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Here is a summary of the types of worms and symptoms commonly experienced:
- Roundworms: pot belly, dull coat, vomiting, diarrhea, loss of weight
- Hookworms: anemia, diarrhea, bloody stools (especially puppies)
- Tapeworms: “rice” on anal area or in stools, possible diarrhea/vomiting
- Whipworms: loss of weight, some diarrhea, difficult to detect
- Threadworms: profuse watery diarrhea, lung infection symptoms (especially puppies)
Preventing Worms in Dogs
The best way to deal with worms, of course, is to make use of worm prevention techniques.
Most worms have a lifecycle that makes it easy to re-infest dogs because only part of that lifecycle is on the dog. Steps you can take to control worms in general:
- If you have a kennel, do not use dirt. A watertight surface that can be hosed down is best; gravel also works. Remove stools from pens daily.
- Keep lawns short and water only when necessary. Remove stools from the yard daily.
- Control fleas, lice, and rodents — all these pests can be intermediate hosts for tapeworms.
- Don’t let your dog roam, because they may ingest tainted meat. Thoroughly cook any meat you feed to your dog.
Newborn puppies receive immunization against diseases from colostrum contained in their mother’s milk while nursing (assuming the mother was properly vaccinated shortly before the breeding took place).
Initially, during their first 24 hours of life, maternal antigens (passive immunity) are absorbed through the puppies’ intestines, which are very thin during those first few hours. This is why it is so important that puppies nurse from the mother during that critical time.
After the colostrum ceases (a day or so later), the maternal antigens decline steadily.
During this time, puppies cannot build up their own natural immunity because the passive immunity gets in the way. As the passive immunity gradually declines, the pup’s immune system takes over. At this time, the pups should be given their first immunization shots so they can build up their own antibodies against them. However, there is no way to tell when passive immunity is gone.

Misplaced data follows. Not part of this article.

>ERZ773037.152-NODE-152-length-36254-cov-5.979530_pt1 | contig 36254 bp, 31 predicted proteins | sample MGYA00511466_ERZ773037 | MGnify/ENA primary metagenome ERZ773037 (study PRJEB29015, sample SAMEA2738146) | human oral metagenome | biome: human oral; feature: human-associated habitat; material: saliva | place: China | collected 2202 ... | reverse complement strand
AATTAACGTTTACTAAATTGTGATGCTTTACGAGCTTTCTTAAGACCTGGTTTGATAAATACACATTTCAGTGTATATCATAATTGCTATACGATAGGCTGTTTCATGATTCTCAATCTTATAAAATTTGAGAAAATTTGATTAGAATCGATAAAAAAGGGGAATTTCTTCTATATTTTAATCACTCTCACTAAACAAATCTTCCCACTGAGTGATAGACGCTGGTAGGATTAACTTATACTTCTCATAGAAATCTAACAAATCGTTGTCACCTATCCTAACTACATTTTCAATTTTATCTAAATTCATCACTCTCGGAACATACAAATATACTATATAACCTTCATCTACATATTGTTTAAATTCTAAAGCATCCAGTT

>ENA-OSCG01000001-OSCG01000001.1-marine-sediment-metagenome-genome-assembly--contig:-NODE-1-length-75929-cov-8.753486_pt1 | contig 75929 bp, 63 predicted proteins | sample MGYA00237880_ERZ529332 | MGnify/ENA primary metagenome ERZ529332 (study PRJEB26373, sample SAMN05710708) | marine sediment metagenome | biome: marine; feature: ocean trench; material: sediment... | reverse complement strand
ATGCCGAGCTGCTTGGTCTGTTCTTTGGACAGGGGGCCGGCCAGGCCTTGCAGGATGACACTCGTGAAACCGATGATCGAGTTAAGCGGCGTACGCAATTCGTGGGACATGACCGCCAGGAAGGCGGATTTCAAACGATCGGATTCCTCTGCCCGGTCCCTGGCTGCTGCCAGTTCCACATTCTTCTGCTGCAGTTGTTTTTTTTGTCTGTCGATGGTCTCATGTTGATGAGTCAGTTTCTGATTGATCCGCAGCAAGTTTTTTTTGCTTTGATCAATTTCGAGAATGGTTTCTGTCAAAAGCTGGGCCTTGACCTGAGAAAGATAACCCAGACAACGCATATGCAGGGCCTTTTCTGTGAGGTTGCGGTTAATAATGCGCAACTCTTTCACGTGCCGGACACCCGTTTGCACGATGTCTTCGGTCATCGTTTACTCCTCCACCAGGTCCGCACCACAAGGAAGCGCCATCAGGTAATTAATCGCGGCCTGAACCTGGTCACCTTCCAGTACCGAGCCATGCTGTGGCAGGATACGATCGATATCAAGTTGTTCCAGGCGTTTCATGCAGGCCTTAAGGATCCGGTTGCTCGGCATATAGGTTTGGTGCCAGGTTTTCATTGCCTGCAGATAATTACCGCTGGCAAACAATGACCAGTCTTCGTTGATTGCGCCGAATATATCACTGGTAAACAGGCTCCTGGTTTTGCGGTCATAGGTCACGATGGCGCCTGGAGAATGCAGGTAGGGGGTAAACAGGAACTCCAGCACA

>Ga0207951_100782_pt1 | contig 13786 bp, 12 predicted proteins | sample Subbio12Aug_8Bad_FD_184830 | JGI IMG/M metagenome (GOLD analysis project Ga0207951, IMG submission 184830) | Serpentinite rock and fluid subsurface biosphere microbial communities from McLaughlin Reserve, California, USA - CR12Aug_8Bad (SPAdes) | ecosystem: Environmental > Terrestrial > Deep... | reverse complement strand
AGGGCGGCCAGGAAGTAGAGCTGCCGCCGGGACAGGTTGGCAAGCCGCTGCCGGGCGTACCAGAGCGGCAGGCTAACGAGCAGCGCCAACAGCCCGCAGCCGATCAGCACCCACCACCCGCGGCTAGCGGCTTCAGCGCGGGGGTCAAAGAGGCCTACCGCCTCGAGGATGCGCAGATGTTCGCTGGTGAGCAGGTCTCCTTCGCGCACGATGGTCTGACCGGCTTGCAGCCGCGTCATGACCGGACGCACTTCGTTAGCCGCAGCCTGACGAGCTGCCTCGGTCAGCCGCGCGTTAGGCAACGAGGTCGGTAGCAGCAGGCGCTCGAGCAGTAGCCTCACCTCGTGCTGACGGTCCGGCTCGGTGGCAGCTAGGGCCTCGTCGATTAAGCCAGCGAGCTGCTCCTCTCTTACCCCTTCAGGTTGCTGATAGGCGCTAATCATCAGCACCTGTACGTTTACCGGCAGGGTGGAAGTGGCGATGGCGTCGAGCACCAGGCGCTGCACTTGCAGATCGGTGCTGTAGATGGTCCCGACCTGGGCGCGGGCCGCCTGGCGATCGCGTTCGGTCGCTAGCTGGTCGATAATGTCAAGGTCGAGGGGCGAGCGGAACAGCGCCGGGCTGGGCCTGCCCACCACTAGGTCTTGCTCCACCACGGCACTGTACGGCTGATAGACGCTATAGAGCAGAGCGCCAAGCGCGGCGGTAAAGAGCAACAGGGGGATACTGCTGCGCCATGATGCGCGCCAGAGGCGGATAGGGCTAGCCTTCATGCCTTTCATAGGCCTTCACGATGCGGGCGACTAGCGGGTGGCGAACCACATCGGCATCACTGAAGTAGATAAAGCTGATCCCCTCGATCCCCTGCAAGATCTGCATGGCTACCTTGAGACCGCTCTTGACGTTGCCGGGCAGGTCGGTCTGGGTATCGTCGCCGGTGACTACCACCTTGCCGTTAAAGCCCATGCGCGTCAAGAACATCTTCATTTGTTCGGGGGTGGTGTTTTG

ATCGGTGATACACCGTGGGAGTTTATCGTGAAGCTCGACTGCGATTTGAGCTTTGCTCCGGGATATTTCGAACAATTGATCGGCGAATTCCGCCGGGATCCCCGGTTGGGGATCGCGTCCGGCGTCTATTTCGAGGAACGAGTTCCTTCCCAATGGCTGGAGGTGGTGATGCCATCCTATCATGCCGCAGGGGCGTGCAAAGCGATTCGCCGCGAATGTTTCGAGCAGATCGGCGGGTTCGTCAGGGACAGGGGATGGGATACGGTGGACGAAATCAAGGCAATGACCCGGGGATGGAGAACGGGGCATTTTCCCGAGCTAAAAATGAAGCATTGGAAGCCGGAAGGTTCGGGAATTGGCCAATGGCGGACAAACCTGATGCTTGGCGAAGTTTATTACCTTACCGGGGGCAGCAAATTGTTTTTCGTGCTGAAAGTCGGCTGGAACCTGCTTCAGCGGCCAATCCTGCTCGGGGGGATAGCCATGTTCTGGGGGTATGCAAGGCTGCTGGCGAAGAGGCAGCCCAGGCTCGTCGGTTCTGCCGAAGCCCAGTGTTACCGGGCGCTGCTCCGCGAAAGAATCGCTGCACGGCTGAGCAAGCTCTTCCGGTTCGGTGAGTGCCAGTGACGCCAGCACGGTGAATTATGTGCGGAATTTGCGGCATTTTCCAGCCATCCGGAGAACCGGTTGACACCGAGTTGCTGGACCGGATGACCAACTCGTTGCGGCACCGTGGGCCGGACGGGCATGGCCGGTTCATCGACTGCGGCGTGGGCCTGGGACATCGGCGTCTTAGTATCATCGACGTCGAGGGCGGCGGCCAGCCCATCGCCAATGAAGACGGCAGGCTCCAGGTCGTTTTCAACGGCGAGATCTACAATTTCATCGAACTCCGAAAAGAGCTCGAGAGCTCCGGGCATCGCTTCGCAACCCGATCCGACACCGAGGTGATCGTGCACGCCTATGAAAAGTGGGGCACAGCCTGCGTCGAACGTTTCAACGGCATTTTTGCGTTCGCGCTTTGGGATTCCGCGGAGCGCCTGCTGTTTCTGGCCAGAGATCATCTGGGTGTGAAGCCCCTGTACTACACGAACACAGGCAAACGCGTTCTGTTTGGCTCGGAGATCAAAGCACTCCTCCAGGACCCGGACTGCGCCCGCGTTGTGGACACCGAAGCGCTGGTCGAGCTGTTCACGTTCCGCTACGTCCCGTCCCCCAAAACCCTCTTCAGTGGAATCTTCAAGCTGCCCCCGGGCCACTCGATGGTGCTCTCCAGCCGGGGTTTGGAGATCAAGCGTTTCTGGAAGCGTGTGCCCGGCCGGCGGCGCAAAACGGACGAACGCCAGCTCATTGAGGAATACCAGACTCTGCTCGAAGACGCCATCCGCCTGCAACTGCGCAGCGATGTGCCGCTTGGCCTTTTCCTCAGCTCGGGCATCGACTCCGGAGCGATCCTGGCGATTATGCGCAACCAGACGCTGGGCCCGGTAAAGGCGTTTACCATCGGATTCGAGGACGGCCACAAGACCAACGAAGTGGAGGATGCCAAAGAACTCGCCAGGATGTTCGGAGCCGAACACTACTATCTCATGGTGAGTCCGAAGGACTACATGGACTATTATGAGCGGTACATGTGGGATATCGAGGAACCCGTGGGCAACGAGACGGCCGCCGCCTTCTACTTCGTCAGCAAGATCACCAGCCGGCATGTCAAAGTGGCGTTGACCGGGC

This is why pups should be given a shot every few weeks (2-3 weeks apart and a series of at least three shots).
It’s Like This …
Picture a plot of antibody level versus time. Maternal antibody is steadily declining. You just don’t know the rate. At some level, say X, protection from parvo is sufficient. Below X, protection may be less than effective against an infection. In general, vaccine antigen cannot stimulate the puppy’s own immune system until the maternal antibody level is below X. Let’s say it is .7*X.
Here’s the rub. The antibody level spends some time dropping from X to .7X. During this time, even if you vaccinated every day, you would (in this theoretical discussion) not be able to stimulate immunity. Yet you are below that level of maternal protection at which infection can be effectively fought off.
Thus the importance of giving several vaccinations at 2-4 week intervals until around 16-18 weeks.
You maximize the chance of catching the puppy’s immune system as soon as it is ready to respond, minimizing the amount of time the puppy may be susceptible to infection.
IMPORTANT: The last shot should be given after 16 weeks of age (4 months) to be sure that the mother’s antibodies have not gotten in the way of the pups building up their own immunity (read the label of the vaccine).
Up until 8 weeks or so, the shots should consist of distemper, measles, and CPI. After that, it should be DHLPP (distemper, hepatitis, leptospirosis, parainfluenza and parvovirus). This is at minimum: You may need to add other vaccinations appropriate to your area, such as lyme, heartworm (actually a preventive medicine), rabies (most places), and so on.
Let Them Mix With Other Dogs?
- You should keep your puppy away from all strange dogs.
- But if you know that a particular dog is current on its shots and not carrying disease, then go ahead and let your puppy socialize.
The same holds true for people. Ask them to wash their hands before they play with your puppy. It can’t hurt, and it could save you a great deal of grief. As your puppy gets their shots, you can slowly add more and more exposure to their life. But keep in mind this is an infant who needs gentle care!
Worms can present a serious problem to a puppy’s health.
There is no good way to prevent puppies from having worms, for a variety of reasons. You should take your puppy in regularly for worm testing. Worms can interfere with the puppy’s growth if left unchecked.
Because it is very common for puppies (even from the best breeder) to have worms from the mother’s dormant worms, you need to take care to have your puppy checked regularly when young.